"It's a great example," said Nancy Kane, a professor of health policy and management at Harvard University's School of Public Health. Kane testified at a U.S. House Ways and Means Committee hearing on not-for-profit hospitals that too few of them provide enough financial aid for needy patients to justify their tax-exempt benefits. Before Congress, Kane called for stronger standards to be required for hospitals that are granted tax-exempt status, including discounted rates for the uninsured and less aggressive collection practices. "That's where Minnesota is headed," she said.
Minnesota's history as a progressive state, with a commitment to public health and no investor-owned hospitals, made it easier for such an agreement to flourish, Kane said. "Hopefully, more states will see it as something to emulate," she said.
"Of course, that's for other states to answer," said the MHA's Rueben. "I think what we're doing is the right thing for Minnesota."
The deal won't solve the wider problem of access to affordable healthcare, he said. "What led us to this point is a flawed financing system," Rueben said. Government insurers deeply discount payments to hospitals, which seek to make up lost revenue by spreading costs to other patients. Insurers negotiate discounts for enrollees, leaving the uninsured bearing the brunt of a broken system, he said.
Mark Rukavina, director of the Access Project, Boston, praised the deal and said it appears more comprehensive than legislative efforts elsewhere, such as in Connecticut and California, where laws address patients' access to information or what fees and interest hospitals can charge. "This is a new development," he said.
Alicia Mitchell, spokeswoman for the American Hospital Association, said the trade group applauds the Minnesota agreements. The AHA encourages hospitals to develop local solutions to billing and collection issues, she said.
One agreement -- the one between Hatch and Minneapolis-based Fairview -- differs from the rest, which were voluntary. Hatch concluded a 15-month inquiry into Fairview by releasing a damning five-volume report on the health system's collection and billing practices.
No other Minnesota health systems were subject to an inquiry. However, four systems that announced deals with Hatch in early May -- Allina Hospitals & Clinics, Minneapolis; HealthEast Care System, St. Paul; North Memorial Health Care, Robbinsdale; and Park Nicollet Health Services, St. Louis Park -- received requests for information about billing and collection practices from Hatch.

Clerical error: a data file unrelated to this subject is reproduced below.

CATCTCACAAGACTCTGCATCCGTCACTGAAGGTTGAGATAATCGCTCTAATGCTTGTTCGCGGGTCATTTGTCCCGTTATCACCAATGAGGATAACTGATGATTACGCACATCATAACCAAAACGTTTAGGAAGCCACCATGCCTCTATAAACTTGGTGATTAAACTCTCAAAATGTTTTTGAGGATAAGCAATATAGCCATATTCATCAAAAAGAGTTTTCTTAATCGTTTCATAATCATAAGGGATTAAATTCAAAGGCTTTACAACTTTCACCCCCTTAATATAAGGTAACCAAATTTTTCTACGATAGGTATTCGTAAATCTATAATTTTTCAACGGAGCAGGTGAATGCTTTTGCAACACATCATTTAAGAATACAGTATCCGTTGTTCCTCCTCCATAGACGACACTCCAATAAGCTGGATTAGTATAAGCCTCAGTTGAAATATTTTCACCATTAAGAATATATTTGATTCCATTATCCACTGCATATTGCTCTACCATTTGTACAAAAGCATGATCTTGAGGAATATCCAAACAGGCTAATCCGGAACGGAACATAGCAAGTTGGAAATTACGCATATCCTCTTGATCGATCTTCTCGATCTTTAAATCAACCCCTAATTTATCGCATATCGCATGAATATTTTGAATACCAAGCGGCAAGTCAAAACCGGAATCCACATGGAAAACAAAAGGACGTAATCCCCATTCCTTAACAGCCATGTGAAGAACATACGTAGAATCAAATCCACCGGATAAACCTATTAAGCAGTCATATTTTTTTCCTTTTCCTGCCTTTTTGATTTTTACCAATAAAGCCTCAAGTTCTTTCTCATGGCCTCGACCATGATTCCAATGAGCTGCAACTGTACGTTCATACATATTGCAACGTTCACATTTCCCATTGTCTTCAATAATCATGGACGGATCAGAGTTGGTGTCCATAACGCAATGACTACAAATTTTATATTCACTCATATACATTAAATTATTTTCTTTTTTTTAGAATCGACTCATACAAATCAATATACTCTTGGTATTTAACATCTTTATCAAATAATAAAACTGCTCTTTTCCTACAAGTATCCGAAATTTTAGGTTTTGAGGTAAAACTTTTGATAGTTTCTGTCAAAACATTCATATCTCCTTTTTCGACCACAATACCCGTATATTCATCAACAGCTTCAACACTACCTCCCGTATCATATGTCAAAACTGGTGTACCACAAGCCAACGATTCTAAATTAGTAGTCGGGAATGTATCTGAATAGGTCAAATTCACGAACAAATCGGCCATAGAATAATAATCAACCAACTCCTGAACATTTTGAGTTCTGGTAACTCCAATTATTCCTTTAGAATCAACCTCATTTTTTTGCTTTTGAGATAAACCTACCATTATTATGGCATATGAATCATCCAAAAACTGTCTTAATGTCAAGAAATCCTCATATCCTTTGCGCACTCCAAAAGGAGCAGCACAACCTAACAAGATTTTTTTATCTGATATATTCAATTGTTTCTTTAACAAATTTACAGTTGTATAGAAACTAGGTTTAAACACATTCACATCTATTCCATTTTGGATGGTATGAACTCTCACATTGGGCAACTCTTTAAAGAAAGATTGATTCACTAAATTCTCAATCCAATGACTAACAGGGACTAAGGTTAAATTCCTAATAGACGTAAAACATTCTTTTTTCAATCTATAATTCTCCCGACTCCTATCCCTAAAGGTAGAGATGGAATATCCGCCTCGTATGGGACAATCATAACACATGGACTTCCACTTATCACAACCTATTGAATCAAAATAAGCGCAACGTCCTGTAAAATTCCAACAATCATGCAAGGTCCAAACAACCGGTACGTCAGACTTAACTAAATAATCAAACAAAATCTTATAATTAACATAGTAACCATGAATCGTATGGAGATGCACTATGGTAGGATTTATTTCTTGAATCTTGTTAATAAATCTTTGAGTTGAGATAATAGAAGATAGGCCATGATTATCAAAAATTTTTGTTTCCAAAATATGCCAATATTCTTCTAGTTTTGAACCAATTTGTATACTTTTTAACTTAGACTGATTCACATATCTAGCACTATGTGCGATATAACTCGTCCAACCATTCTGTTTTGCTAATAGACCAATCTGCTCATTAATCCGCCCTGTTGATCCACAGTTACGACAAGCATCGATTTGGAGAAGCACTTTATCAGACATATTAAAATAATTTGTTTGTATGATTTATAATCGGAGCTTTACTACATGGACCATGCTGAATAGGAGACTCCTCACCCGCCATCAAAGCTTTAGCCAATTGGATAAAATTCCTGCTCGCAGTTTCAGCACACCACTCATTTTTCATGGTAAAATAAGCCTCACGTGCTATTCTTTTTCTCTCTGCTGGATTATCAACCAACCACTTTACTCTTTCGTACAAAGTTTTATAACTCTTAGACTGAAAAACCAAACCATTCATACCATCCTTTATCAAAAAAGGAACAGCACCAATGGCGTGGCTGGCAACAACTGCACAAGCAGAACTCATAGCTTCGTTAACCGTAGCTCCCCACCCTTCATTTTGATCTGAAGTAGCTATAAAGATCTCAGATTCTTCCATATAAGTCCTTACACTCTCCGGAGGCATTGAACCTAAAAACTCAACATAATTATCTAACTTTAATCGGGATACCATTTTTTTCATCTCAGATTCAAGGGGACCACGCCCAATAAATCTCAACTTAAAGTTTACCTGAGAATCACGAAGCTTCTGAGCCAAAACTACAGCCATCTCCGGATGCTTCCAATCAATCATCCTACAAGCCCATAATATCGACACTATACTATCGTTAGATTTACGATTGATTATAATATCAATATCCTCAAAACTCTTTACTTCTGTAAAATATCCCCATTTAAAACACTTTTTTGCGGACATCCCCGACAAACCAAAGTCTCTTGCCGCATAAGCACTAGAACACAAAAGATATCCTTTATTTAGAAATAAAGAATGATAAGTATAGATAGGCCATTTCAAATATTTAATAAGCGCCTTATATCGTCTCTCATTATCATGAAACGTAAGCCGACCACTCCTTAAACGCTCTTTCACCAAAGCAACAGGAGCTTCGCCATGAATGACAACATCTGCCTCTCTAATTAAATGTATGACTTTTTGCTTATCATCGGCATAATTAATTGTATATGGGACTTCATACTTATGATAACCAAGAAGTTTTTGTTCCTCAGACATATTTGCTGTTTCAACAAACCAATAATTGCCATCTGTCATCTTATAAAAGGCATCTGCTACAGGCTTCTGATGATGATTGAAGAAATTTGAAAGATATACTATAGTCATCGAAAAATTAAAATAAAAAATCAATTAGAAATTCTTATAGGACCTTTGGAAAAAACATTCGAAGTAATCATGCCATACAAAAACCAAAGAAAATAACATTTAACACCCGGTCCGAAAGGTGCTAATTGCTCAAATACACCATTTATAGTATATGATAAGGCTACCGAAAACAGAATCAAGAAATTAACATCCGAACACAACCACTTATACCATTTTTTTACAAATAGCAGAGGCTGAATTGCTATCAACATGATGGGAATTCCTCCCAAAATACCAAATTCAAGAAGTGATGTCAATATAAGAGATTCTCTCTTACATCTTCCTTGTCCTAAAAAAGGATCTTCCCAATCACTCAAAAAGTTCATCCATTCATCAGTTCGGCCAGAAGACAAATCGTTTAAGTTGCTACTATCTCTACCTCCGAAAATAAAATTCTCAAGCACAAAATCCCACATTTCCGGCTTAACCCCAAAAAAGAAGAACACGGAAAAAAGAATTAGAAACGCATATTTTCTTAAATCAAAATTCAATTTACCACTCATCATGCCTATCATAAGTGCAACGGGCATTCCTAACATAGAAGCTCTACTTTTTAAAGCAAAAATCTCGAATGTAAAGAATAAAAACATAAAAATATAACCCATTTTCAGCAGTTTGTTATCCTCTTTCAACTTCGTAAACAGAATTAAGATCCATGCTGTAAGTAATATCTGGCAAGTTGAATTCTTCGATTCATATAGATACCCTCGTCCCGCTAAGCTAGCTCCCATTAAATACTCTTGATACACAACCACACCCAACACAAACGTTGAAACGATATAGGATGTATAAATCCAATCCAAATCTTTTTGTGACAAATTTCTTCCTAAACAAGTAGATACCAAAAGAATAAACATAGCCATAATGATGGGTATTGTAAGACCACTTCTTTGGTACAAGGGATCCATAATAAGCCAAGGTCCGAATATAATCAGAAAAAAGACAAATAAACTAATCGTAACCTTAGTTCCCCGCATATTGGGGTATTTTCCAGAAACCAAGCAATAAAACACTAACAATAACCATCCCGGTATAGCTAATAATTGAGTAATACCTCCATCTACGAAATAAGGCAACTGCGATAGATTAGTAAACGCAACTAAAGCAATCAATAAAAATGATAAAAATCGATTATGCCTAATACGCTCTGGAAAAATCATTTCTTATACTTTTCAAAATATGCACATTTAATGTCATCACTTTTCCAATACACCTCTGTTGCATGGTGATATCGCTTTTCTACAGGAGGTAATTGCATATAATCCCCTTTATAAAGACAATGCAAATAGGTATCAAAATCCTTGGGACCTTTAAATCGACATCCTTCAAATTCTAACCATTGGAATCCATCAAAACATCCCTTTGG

Fairview's low-income patients faced harassing collectors, even after agreeing to payment plans. Fairview garnished wages that should have been exempt from such action and pursued payment from those who did not owe money.
Unlike other agreements, Fairview's deal requires that a third-party reviewer must agree the health system has complied with all necessary safeguards before suing a patient for payment.
David Page, Fairview's president and CEO, said Hatch's inquiries into Fairview highlighted unrecognized problems faced by Minnesota's uninsured. "We have an activist attorney general who is interested in and understands the healthcare industry," Page said.
For Fairview, Hatch's audit provided uncomfortable but important lessons. "We had to get past the criticism and look at ourselves in the mirror," he said, and ask, " `Are we proud of all the things we're doing?' "
The answer was no. Now, as Fairview adopts changes, the health system must do more than follow the letter of the law and be fully responsible for its policies. When an error occurs, "we've got to err on the side of the uninsured," Page said.
Jim Abelsen, senior vice president and general counsel for St. Mary's Duluth (Minn.) Clinic Health System, said Fairview's experience raised awareness among Minnesota hospitals that uninsured patients paid an unfair price for medical care.
"I think you need to give credit to the attorney general for recognizing a problem, and you need to give credit to Fairview for acknowledging it," Abelsen said. As more Minnesota hospitals adopt the standards, it sends a message to the state's residents that the healthcare system is responsive to their needs. "There is a value in acknowledging a problem and agreeing to live by standards and then letting the public know they'll be accountable," he said.